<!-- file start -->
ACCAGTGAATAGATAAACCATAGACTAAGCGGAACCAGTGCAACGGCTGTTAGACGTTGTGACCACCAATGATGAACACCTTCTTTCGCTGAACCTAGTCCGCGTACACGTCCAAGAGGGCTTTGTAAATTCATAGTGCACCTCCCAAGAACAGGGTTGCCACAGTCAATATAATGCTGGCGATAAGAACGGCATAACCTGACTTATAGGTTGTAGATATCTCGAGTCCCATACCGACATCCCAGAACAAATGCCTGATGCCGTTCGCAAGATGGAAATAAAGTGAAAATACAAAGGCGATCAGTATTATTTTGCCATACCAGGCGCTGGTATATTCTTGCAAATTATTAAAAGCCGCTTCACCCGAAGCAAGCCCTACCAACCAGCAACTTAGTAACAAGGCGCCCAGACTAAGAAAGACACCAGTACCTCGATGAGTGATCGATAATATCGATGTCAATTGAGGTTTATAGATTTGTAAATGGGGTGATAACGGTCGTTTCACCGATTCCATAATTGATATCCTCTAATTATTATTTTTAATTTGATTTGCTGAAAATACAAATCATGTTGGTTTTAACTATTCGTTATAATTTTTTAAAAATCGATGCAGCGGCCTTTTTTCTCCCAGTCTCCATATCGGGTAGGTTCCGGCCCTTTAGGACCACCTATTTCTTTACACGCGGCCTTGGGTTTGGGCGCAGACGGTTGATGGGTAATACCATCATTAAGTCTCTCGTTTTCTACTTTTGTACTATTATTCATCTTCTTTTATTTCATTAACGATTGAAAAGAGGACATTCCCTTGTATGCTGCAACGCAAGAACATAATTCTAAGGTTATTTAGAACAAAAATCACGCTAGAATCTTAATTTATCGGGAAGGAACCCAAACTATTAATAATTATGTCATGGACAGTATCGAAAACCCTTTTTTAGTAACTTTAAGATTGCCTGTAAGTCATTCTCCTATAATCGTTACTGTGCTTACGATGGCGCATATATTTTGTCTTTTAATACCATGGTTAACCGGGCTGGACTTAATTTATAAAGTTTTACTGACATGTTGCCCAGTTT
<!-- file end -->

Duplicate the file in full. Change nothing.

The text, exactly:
ACCAGTGAATAGATAAACCATAGACTAAGCGGAACCAGTGCAACGGCTGTTAGACGTTGTGACCACCAATGATGAACACCTTCTTTCGCTGAACCTAGTCCGCGTACACGTCCAAGAGGGCTTTGTAAATTCATAGTGCACCTCCCAAGAACAGGGTTGCCACAGTCAATATAATGCTGGCGATAAGAACGGCATAACCTGACTTATAGGTTGTAGATATCTCGAGTCCCATACCGACATCCCAGAACAAATGCCTGATGCCGTTCGCAAGATGGAAATAAAGTGAAAATACAAAGGCGATCAGTATTATTTTGCCATACCAGGCGCTGGTATATTCTTGCAAATTATTAAAAGCCGCTTCACCCGAAGCAAGCCCTACCAACCAGCAACTTAGTAACAAGGCGCCCAGACTAAGAAAGACACCAGTACCTCGATGAGTGATCGATAATATCGATGTCAATTGAGGTTTATAGATTTGTAAATGGGGTGATAACGGTCGTTTCACCGATTCCATAATTGATATCCTCTAATTATTATTTTTAATTTGATTTGCTGAAAATACAAATCATGTTGGTTTTAACTATTCGTTATAATTTTTTAAAAATCGATGCAGCGGCCTTTTTTCTCCCAGTCTCCATATCGGGTAGGTTCCGGCCCTTTAGGACCACCTATTTCTTTACACGCGGCCTTGGGTTTGGGCGCAGACGGTTGATGGGTAATACCATCATTAAGTCTCTCGTTTTCTACTTTTGTACTATTATTCATCTTCTTTTATTTCATTAACGATTGAAAAGAGGACATTCCCTTGTATGCTGCAACGCAAGAACATAATTCTAAGGTTATTTAGAACAAAAATCACGCTAGAATCTTAATTTATCGGGAAGGAACCCAAACTATTAATAATTATGTCATGGACAGTATCGAAAACCCTTTTTTAGTAACTTTAAGATTGCCTGTAAGTCATTCTCCTATAATCGTTACTGTGCTTACGATGGCGCATATATTTTGTCTTTTAATACCATGGTTAACCGGGCTGGACTTAATTTATAAAGTTTTACTGACATGTTGCCCAGTTT